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Religious currents won't dominate Cairo International Book Fair: Organisers

The annual fair, which was cancelled in 2011 because of the uprising against Mubarak, will commemorate the first year of the January 25 Revolution

Mohammed Saad , Tuesday 17 Jan 2012
Cairo
Cairo's International Book Fair (Photo: AP)
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Officials responsible for organising next week’s international book fair have denied reports that religious trends will dominate.

“We're responsible for representing all factions of Egyptian society. Religious trends will not be represented at Cairo International Book Fair (CIBF), as they are represented in parliament,” said Ahmed Megahed, head of the General Egyptian Book Organisation (GEBO), at a press conference.

Megahed said the fair will be open to the public from the first day, unlike in past years when the organisation would devote the first day to former president Hosni Mubarak.

“The fair will be opening on Sunday, 22 January, and will be closed on 25 to 26 January to allow people to participate in the celebrations of the first anniversary of the January 25 revolution. The fair will be resumed on 27 January,” Megahed explained.

“I don't think there will be turmoil during the celebrations, so I do not expect there will be any need to close the fair before its fixed date on 7 February.”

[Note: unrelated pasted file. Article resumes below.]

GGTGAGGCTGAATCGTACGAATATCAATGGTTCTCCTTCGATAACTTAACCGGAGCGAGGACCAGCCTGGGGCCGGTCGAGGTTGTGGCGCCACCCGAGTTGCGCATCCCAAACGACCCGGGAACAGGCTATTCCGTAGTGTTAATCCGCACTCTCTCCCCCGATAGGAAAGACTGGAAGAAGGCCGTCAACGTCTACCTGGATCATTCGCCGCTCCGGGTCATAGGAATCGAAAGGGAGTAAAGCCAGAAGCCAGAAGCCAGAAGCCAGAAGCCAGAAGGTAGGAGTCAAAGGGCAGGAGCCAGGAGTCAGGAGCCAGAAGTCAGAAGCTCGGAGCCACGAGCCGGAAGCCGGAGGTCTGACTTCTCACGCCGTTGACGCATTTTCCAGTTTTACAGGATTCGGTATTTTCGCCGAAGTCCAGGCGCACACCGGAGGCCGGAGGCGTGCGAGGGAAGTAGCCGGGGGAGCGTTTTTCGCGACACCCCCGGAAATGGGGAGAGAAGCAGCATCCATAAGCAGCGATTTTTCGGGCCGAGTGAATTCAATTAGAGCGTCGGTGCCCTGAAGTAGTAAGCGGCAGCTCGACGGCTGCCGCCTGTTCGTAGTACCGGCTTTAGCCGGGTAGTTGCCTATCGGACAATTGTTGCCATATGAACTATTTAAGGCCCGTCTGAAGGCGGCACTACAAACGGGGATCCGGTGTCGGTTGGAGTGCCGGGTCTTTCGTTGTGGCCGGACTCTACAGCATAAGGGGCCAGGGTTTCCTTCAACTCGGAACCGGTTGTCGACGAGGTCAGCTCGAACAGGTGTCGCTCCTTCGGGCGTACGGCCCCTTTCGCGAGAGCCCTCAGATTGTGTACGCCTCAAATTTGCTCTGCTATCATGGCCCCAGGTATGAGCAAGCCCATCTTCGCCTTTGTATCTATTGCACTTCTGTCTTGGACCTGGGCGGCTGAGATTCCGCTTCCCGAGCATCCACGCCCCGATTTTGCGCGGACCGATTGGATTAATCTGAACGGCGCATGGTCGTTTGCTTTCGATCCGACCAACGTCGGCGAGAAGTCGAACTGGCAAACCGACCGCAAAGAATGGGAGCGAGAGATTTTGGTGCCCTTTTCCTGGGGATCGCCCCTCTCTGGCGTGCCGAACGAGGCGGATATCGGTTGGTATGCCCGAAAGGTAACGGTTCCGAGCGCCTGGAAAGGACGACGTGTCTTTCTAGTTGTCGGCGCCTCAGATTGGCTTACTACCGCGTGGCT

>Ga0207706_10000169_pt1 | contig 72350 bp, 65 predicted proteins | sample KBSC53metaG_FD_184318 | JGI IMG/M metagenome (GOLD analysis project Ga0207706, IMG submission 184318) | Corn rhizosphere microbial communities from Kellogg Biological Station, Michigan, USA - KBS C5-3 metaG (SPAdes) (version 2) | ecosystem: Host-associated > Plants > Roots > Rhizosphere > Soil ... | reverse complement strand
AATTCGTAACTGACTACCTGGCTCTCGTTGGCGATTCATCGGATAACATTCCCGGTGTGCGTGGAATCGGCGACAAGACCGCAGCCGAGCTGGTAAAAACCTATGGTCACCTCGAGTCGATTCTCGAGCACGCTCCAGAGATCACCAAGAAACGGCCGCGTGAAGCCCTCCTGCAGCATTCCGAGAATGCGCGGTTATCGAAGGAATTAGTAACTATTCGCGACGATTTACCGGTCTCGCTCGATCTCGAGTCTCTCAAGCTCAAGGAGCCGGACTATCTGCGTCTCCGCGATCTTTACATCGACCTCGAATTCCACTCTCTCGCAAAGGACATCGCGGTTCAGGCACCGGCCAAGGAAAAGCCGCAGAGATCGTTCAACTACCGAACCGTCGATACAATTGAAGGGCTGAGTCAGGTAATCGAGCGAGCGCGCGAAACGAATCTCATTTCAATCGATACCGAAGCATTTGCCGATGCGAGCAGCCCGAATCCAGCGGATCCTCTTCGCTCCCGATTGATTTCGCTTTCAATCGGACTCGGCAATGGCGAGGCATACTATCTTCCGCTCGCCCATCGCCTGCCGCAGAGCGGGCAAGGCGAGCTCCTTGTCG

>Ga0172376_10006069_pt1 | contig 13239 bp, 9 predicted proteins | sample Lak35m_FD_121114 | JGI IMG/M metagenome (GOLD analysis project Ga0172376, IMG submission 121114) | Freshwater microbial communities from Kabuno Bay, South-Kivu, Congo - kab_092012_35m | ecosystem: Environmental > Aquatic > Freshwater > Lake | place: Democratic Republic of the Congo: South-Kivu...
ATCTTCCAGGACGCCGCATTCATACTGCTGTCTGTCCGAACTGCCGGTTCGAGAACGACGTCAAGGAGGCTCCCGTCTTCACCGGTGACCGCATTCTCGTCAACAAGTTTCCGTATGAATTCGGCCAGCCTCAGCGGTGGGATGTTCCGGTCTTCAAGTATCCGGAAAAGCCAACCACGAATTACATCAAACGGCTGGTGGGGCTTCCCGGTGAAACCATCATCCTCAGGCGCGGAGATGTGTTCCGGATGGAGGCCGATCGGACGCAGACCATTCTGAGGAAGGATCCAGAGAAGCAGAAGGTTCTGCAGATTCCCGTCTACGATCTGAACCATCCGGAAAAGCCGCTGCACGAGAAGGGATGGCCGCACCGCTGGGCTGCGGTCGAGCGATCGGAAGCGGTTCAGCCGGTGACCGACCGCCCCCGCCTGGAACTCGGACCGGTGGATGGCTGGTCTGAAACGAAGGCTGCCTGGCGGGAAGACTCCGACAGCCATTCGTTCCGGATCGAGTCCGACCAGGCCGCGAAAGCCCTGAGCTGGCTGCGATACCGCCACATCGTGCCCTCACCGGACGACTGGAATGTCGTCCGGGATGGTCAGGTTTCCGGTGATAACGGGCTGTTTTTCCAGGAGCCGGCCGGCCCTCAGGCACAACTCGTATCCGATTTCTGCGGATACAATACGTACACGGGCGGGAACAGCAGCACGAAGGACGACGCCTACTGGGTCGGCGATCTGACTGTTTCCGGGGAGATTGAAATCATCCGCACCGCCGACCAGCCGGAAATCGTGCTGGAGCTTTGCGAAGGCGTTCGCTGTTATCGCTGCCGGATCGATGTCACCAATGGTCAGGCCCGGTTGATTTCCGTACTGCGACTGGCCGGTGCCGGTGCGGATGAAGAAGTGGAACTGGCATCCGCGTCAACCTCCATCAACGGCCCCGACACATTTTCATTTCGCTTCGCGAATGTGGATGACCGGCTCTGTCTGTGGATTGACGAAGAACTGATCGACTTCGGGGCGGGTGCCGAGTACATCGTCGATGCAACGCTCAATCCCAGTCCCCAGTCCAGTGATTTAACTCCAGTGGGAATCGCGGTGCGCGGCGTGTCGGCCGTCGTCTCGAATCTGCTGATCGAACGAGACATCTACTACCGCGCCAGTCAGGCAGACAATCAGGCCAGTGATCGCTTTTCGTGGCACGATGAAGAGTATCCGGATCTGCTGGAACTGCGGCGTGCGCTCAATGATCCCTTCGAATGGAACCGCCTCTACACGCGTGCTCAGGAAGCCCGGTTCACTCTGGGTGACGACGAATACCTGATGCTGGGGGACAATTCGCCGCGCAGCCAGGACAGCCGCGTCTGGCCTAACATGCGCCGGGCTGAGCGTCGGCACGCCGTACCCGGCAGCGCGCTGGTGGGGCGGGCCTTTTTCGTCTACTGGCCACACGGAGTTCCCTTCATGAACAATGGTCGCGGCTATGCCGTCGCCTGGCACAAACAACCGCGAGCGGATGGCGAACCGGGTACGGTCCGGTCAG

The fair will host celebrated Egyptian writers such as economists Galal Amin, Samir Amin, and Hazem Beblawi; Islamic philosophy professor Hassan Hanfi; Judge Tariq El-Bishri; and writer Sayyid Yassin. Famous writer and journalist Mohammed Hassanien Haikal declined an invitation to attend.

Megahed has also announced that GEBO has established a new prize for the best ten books of 2011 in ten fields, including novels, short stories, sciences, human sciences, arts and politics, each worth LE10,000 (approx. $1,655).

This year’s programme saw a slight change, to include an exhibition of plastic arts, in cooperation with the Revolution's Artists’ Coalition. Novels and poetry will be the main topics of this year's programme, in addition to the main theme: “One year of the January 25 Revolution.”

In the same vein, Mohammed Rashad, head of the Egyptian Publishers’ Union, defended the union's decisions to prevent any publishing house that is not a member from participating in the fair. Rashad said this was a rule to regulate the publishing industry.

“It's not our decisions; it's the law that protects publishing industry from being destroyed by intruders and amateurs,” he commented.

“We're optimistic that Arab publishers are very eager to participate in the 43rd International Cairo Book Fair,” Rashad said. “I called the prime minister to exempt the GEBO from the rent fees of the premises on which the fair will be held, and this will help the GEBO to support publishers. We are still affected by the recess cause by the cancellation of the fair last year.”

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